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Another site worth checking regularly is PubMed, a widely used federal database that publishes medical and scientific papers. Last year, the site added conflict of interest disclosures below abstracts that summarize studies. The move was in response to pressure from nonprofit organizations, scientists, physicians, and five Democratic U.S. senators.

The National Academies of Sciences, Engineering, and Medicine, chartered by the U.S. Congress, strengthened its financial conflict of interest policies in April 2017 following criticism that some reports it had published failed to disclose corporate ties.

Anonymous posters can highlight everything from plagiarism to flawed methodology to industry tentacles on PubPeer.com. The site is operated by a non-profit foundation dedicated to improving scientific research through community interaction. The controversial website was founded anonymously by a neuroscientist who later revealed his identity as he sought philanthropic support for the venture.

Tobacco Control is an international peer-reviewed journal that’s a repository for research on smoking, cigarettes and related products. In addition to revealing funders, authors must disclose any financial ties to organizations connected to the research.

Drugwatch is a for-profit website that partners with media and legal experts to provide accurate information about prescription drugs. Click here for its coverage of Big Pharma’s role in clinical trials, which are now mostly funded by drug manufacturers.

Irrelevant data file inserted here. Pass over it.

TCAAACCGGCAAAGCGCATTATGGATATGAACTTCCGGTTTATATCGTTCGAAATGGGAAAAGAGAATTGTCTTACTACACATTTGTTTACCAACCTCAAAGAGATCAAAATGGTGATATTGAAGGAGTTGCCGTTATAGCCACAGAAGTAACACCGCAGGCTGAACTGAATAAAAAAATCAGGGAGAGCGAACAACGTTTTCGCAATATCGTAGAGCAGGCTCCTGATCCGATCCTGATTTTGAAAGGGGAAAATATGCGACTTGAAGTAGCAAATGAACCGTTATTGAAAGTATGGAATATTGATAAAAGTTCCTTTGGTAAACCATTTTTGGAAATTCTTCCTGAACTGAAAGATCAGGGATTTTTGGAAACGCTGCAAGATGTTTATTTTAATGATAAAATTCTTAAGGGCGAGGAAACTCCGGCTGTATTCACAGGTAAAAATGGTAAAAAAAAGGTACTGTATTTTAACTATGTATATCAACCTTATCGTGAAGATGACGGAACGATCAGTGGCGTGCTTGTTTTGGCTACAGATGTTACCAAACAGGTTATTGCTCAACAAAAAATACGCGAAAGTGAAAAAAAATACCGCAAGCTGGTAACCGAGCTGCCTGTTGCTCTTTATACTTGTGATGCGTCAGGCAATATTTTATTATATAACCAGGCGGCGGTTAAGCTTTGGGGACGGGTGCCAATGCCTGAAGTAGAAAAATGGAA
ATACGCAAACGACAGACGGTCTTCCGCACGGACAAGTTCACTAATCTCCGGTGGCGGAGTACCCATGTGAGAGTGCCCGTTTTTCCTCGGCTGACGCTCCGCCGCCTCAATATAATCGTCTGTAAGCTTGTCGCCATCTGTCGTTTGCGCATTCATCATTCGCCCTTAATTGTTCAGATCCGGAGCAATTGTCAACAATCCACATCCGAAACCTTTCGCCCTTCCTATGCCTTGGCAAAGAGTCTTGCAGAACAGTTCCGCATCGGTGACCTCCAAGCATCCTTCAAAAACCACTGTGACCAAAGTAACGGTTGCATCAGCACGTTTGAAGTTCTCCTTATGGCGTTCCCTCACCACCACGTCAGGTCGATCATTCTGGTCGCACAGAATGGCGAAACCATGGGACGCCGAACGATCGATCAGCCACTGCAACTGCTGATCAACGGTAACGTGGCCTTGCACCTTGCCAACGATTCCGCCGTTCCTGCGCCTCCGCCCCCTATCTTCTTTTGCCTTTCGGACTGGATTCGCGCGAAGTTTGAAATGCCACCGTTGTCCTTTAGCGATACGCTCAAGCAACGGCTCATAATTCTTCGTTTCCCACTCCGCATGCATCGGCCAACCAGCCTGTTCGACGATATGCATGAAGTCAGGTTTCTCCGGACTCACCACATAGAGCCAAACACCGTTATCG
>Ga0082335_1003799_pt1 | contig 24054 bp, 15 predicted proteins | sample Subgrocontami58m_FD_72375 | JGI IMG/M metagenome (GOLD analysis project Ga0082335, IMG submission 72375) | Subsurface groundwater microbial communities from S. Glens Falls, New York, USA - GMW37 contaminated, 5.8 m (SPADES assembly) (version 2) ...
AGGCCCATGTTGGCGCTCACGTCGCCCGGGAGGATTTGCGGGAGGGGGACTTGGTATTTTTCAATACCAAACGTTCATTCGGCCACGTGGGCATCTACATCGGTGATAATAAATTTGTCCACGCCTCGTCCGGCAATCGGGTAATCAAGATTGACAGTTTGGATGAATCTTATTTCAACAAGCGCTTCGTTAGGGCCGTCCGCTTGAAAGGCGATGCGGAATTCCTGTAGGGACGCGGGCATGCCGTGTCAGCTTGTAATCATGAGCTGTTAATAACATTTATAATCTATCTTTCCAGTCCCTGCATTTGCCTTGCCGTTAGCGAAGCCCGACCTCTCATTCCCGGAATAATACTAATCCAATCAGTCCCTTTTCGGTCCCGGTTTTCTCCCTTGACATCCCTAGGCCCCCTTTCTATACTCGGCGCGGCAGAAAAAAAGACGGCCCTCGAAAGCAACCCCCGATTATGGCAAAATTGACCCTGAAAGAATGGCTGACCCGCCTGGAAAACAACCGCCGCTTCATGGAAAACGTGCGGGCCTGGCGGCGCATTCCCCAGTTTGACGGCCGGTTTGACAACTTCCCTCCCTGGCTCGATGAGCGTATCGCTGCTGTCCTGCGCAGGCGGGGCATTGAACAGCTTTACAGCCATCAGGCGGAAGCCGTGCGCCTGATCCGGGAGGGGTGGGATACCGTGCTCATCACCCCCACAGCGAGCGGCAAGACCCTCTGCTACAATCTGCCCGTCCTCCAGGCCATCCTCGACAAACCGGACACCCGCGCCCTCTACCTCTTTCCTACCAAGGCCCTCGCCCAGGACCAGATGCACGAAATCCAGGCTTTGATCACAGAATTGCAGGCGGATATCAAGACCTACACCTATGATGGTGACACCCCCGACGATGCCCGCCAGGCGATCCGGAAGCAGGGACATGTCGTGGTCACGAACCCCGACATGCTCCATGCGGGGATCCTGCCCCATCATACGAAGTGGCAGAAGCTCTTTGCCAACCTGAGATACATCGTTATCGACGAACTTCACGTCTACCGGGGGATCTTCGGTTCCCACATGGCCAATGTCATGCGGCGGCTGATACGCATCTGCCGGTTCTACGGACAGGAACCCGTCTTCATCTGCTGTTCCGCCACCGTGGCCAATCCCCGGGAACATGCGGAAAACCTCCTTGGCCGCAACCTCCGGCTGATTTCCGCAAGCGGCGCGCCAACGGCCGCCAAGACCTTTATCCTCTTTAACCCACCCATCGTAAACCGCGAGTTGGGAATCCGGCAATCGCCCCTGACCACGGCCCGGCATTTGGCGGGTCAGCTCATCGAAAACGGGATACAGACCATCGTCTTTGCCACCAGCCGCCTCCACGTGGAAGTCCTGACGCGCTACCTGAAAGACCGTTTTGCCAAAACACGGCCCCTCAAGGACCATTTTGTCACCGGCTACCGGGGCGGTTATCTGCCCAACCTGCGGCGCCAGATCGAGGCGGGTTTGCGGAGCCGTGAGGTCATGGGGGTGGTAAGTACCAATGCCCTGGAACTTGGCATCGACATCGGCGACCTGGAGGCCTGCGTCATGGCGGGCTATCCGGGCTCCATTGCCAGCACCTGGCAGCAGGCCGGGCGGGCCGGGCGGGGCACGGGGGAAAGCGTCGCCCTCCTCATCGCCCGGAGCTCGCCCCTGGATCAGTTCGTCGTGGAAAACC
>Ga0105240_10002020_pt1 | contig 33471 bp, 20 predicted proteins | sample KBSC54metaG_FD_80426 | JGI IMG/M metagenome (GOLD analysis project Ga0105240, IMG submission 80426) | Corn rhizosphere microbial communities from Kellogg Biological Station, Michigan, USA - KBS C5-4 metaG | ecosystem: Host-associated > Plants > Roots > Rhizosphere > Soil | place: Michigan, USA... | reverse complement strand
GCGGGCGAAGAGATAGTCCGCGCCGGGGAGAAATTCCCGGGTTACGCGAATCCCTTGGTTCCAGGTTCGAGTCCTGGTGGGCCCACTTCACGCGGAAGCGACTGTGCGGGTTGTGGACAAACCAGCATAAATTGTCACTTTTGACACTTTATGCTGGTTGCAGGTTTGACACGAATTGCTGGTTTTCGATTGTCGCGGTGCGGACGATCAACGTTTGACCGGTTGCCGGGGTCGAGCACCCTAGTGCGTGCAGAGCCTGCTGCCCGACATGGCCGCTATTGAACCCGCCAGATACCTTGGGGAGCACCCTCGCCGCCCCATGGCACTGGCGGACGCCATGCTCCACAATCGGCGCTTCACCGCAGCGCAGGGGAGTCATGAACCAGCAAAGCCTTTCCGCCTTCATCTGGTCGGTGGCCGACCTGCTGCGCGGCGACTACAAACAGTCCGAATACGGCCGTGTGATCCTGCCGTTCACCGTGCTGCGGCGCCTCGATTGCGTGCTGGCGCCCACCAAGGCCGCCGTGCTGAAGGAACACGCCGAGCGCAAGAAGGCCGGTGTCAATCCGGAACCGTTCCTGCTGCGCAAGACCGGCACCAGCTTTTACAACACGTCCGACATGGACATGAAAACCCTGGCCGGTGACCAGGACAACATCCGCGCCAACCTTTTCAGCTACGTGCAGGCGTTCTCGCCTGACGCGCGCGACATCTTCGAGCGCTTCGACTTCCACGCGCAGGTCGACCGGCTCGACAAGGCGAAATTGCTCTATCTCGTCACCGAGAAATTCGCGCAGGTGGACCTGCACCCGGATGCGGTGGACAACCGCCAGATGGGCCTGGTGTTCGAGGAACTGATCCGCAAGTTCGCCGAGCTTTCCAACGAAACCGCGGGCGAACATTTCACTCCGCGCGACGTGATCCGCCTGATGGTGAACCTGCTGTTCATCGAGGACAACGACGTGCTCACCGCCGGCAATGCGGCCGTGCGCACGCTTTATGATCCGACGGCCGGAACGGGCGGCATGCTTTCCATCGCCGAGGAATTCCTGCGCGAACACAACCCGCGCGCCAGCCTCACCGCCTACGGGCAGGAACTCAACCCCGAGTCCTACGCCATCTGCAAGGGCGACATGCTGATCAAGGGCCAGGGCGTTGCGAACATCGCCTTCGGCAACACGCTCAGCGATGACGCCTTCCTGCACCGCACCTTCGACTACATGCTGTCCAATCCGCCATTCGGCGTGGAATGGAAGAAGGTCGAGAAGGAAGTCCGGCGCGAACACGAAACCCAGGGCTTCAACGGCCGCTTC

While these online destinations can be useful, Sheldon Krimsky, a humanities and social sciences professor at Tufts University, laments that there is no single destination where people can turn for details about industry research on food additives, chemicals, and other products.

“They don’t have a place they can go to say, ‘Tell me what’s good and tell me what’s not good,’” he told Tarbell. On the wish list for him and other critics:

  • More federal funding of studies authored by independent parties not tethered to corporate patrons.
  • Greater transparency by U.S. government agencies that rely on industry studies. Beyond disclosure of funders, agencies should weigh such research against independently produced reports.
  • Firewalls that prevent industry sponsors from influencing research and conclusions.
  • Independent, non-profit national institutes to conduct testing underwritten by corporations.
  • Strict, universal disclosure policies for all academic and scientific journals and websites that publish research.

To dissuade companies from burying reports, National Institutes of Health guidelines call for the release of outlines in advance. The goal is to make it tougher for companies to renege. With access to such material, third parties would know that a study was never released.

But there’s a loophole: The guidelines are voluntary, making it easy for companies to suspend reports that don’t produce desired results, Dr. Jerome Kassirer, former editor of the New England Journal of Medicine, explained.

If corporate sponsors really want to gain the public’s trust, they should never bury results or studies that don’t reinforce their goals, Reed said. The scientific process works best when conclusions are shaped by the weight of all available evidence, she observed. “They should show us all of their work, because that’s what we would expect from independent scientists.”